The second floor of DC9 Nightclub was dark on Sunday when Josh Poggioli and his band Skate Stance began getting ready for their set. Only dim blue lights hung over them, giving the musicians a mysterious quality to them.
It was an exciting night for Poggioli, a University of Maryland alum.
“I just can’t wait,” Poggioli said two days prior to the concert.
This was his band’s first performance since playing with Joy Again and Rebounder in May, as well as Poggioli’s first time performing his own music since graduating in the spring. He was offered the opportunity to open for dual headliner bands Jaguar Sun and Husbands at the last minute when DC9 reached out to him.
“What’s up everyone?” Poggioli said to the crowd.
The audience cheered. And without even introducing himself, Poggioli went straight into playing his guitar, singing the first song of the night.
It was about a year ago that Poggioli did a live performance at NextNOW Fest, his first since the peak of COVID-19. He remembered the nerve-wracking process of getting to campus on time after arriving late. With a guitar in one hand and an amp in the other, he arrived sweaty and tired only two minutes later than scheduled.
“If you mess up, it’s whatever,” Poggioli said. “If we want to try something new that night of the show, let’s do it … It’s not like a super rehearsed setup, kind of thing.”
He said this way of performing lets him enjoy the show.
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Tyler Drager of The Dune Flowers, who saw Poggioli perform at DC9 in February, said he believes Poggioli’s onstage personality comes from a soulful place.
“It feels more raw,” Drager said.
Poggioli also enjoys being relaxed on the stage because he likes to be conversational with his audience. He brought that energy to DC9 Sunday night when, in the middle of switching guitars between songs, he asked everyone to yell what they did that weekend.
“If I think about a show too much prior to it, then I get super stressed,” Poggioli said. “Why am I stressing this much over something that I love to do?”
Poggioli transitioned into playing a song called “Pretend It’s Raining,” one of three songs in the EP Stuck In My Head centered around his girlfriend Alyssa Ledbetter, a senior psychology major. She was among the many people there to see him perform.
Ledbetter has followed Poggioli to concerts, whether it was a Skate Stance performance or when he performed in drummer Jeff Gilman’s band, Jeff Draco, at Pie Shop in Washington, D.C., in 2021.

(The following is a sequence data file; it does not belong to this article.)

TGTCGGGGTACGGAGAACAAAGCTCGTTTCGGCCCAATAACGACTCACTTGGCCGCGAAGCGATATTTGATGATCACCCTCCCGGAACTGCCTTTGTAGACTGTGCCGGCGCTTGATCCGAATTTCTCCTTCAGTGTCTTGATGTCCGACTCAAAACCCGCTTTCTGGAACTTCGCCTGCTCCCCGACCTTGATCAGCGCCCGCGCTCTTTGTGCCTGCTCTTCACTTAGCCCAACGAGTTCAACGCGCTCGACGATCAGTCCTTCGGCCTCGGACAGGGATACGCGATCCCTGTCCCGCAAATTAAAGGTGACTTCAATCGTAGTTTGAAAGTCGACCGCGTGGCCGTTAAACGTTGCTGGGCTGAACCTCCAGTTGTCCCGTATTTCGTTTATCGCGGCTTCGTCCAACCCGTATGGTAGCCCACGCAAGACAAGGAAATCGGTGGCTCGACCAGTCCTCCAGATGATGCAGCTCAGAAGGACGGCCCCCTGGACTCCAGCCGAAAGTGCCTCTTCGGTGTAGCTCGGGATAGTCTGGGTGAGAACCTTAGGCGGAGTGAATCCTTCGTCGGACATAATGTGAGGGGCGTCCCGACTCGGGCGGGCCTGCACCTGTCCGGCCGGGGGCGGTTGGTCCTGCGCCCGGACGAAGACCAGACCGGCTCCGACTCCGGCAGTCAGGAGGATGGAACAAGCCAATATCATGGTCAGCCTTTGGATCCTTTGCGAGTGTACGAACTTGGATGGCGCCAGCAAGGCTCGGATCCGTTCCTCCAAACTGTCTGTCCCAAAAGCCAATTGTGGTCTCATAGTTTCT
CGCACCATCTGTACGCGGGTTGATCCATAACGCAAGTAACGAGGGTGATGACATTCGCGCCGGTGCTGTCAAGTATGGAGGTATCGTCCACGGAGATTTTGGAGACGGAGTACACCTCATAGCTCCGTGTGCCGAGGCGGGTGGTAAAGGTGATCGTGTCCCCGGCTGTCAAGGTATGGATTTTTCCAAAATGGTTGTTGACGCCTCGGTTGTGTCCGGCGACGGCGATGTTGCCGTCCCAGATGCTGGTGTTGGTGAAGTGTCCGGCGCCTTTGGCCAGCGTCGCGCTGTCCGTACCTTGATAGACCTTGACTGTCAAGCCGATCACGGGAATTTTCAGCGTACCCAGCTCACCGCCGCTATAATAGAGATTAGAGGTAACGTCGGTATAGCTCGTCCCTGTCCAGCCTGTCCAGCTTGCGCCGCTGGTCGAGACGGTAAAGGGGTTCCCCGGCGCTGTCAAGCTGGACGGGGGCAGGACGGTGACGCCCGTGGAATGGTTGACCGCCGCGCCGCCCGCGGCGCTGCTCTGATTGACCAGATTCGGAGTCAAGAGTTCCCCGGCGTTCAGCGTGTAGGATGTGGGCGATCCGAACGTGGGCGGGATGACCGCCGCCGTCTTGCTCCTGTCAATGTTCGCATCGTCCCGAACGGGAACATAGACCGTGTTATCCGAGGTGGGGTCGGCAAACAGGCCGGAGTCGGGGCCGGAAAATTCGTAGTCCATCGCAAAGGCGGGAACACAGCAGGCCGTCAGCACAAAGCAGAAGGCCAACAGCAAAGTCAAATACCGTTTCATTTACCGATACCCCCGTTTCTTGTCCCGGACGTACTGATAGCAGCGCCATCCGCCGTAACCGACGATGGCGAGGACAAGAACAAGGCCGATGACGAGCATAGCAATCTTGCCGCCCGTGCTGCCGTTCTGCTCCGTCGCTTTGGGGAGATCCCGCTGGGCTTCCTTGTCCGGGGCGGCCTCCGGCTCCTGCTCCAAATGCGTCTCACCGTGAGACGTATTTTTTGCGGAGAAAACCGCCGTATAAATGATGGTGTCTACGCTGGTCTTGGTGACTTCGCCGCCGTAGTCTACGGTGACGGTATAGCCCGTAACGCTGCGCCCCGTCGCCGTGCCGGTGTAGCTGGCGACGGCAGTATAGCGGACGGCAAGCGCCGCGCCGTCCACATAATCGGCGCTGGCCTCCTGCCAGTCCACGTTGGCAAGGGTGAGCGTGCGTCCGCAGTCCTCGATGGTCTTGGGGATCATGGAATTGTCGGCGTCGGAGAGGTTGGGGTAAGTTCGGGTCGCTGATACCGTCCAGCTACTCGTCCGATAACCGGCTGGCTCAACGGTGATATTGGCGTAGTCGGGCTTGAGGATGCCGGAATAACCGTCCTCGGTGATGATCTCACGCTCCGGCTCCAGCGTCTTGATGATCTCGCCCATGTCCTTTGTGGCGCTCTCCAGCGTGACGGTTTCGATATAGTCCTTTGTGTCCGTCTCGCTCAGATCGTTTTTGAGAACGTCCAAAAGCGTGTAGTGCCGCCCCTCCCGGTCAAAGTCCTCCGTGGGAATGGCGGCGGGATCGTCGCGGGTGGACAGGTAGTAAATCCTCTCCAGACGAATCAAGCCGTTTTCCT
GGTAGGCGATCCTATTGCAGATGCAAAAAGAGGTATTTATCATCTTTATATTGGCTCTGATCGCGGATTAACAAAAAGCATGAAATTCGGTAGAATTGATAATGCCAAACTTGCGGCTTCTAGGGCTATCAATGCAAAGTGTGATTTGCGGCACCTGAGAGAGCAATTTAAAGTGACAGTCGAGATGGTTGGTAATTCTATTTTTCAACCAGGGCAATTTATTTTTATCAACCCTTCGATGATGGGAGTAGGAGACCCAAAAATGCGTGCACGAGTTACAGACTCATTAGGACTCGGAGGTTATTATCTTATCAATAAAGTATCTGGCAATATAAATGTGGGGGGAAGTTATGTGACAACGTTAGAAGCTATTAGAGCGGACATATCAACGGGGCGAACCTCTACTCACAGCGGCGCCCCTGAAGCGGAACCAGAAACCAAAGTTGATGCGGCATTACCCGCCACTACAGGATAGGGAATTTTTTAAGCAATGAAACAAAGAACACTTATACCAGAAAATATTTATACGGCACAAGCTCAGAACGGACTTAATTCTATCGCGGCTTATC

Most of Ledbetter’s favorite memories with Poggioli include all the different concerts he’s taken her to, she said. Dating him has opened her eyes to new music and different genres. She said she was glad to have met him at the University of Maryland.
“I love Maryland,” she said. “It’s a very significant part of our relationship.”
Poggioli said he has fond memories at the university because it was such a formative place for his music career. With the help of the Terrapin Record Label, he managed to turn Skate Stance into more than just an idea, he said. And it was through them that he met Gilman.
“My music taste has become so indie,” Poggioli said. “Jeff has been a big part of that.”
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Poggioli and Gilman play in each other’s bands and used to live with each other during their sophomore year. Gilman himself described Poggioli as
“[Josh is] one of the best guys out there,” Gilman said.
Poggioli’s family also came to support. His brother Michael played the guitar on his right and his parents, Tim and Beth Poggioli, sat at a table in the audience.
His family got him into music in the first place. Poggioli and his brother learned how to play the guitar together and it was his father’s neverending collection of CDs that made a big impact on Poggioli’s appreciation for music.
Tim and Beth expressed how they were happy to see their sons perform. Poggioli’s performance seemed even more upbeat and powerful that night as the whole place vibrated with his music. Many people were tapping their feet or dancing along. Even one of the band members of the Husbands, Wil Norton, said it was an awesome sight to see.
“It was high energy,” he said. “Kind of chaotic and a good time overall.”
And after Poggioli had finished his entire set of eleven songs, what could have been the whole audience cheered for him.
“It was great,” Beth said. “ He’s got that garage band sound and it’s just real. It’s authentic.”
When his opening act was over, Poggioli took his equipment off the stage and went straight for the green room. There, he reflected on the night and how through all the little things that went wrong he never felt nervous.
“It’s all part of the show,” Poggioli said. “You just gotta roll with the punches.”
He’s ready for future performances.
“Can’t wait for the next one,” Poggioli said.